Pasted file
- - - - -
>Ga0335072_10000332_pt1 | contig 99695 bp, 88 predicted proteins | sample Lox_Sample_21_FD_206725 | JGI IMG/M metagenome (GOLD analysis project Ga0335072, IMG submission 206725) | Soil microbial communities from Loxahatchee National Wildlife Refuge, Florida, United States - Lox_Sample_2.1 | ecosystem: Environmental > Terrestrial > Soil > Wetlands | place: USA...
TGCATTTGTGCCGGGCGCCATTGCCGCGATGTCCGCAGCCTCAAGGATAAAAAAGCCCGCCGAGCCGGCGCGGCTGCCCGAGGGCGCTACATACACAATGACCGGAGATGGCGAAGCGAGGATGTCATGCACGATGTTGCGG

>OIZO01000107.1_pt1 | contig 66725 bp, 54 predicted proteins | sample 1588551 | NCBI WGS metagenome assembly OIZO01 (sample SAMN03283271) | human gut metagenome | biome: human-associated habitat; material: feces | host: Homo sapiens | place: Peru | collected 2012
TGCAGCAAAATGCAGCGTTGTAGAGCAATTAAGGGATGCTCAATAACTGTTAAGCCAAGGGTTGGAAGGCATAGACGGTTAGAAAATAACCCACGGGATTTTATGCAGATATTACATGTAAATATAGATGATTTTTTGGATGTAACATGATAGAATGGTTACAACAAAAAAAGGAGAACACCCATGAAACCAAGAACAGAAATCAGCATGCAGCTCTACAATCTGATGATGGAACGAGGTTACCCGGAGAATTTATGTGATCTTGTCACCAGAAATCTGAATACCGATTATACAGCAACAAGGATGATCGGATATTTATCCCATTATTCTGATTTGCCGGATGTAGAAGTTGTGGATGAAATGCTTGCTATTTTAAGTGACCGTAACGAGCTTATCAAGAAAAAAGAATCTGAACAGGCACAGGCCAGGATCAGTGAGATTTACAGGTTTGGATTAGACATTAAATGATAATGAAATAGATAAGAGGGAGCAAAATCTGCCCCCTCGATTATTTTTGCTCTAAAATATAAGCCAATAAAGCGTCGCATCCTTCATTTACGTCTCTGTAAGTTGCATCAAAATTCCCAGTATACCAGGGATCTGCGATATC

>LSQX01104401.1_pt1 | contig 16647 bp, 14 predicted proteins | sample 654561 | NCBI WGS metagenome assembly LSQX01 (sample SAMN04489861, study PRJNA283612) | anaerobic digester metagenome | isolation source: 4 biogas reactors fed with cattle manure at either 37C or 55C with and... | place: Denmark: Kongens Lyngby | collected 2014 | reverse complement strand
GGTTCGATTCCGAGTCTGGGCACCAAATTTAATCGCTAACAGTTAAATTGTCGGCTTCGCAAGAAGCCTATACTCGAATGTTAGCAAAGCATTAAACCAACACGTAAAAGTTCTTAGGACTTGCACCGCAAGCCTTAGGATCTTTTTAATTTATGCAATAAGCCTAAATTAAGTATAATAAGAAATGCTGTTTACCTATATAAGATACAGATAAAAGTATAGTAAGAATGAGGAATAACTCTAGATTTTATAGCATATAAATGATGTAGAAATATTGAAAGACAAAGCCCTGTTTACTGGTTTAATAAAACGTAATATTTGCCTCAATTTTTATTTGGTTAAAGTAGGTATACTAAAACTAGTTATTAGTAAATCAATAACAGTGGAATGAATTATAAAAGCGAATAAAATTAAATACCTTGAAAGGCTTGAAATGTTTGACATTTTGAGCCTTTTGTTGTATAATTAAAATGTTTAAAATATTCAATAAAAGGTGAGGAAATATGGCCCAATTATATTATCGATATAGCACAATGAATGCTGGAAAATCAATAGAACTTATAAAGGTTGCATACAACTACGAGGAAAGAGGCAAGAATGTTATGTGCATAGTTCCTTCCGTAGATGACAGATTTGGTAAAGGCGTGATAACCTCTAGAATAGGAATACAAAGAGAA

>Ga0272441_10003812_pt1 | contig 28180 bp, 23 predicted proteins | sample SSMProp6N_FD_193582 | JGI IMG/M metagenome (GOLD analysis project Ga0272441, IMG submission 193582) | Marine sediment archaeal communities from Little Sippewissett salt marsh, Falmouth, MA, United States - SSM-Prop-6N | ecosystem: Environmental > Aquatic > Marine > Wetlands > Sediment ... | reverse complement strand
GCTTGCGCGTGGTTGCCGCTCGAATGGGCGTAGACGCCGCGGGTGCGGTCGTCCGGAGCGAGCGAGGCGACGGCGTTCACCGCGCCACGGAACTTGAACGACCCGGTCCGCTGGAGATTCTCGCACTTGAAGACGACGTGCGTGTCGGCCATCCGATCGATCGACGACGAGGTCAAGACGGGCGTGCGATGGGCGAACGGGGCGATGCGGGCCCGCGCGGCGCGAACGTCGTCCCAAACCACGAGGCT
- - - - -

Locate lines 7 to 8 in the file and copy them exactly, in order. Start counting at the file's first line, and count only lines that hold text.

>Ga0272441_10003812_pt1 | contig 28180 bp, 23 predicted proteins | sample SSMProp6N_FD_193582 | JGI IMG/M metagenome (GOLD analysis project Ga0272441, IMG submission 193582) | Marine sediment archaeal communities from Little Sippewissett salt marsh, Falmouth, MA, United States - SSM-Prop-6N | ecosystem: Environmental > Aquatic > Marine > Wetlands > Sediment ... | reverse complement strand
GCTTGCGCGTGGTTGCCGCTCGAATGGGCGTAGACGCCGCGGGTGCGGTCGTCCGGAGCGAGCGAGGCGACGGCGTTCACCGCGCCACGGAACTTGAACGACCCGGTCCGCTGGAGATTCTCGCACTTGAAGACGACGTGCGTGTCGGCCATCCGATCGATCGACGACGAGGTCAAGACGGGCGTGCGATGGGCGAACGGGGCGATGCGGGCCCGCGCGGCGCGAACGTCGTCCCAAACCACGAGGCT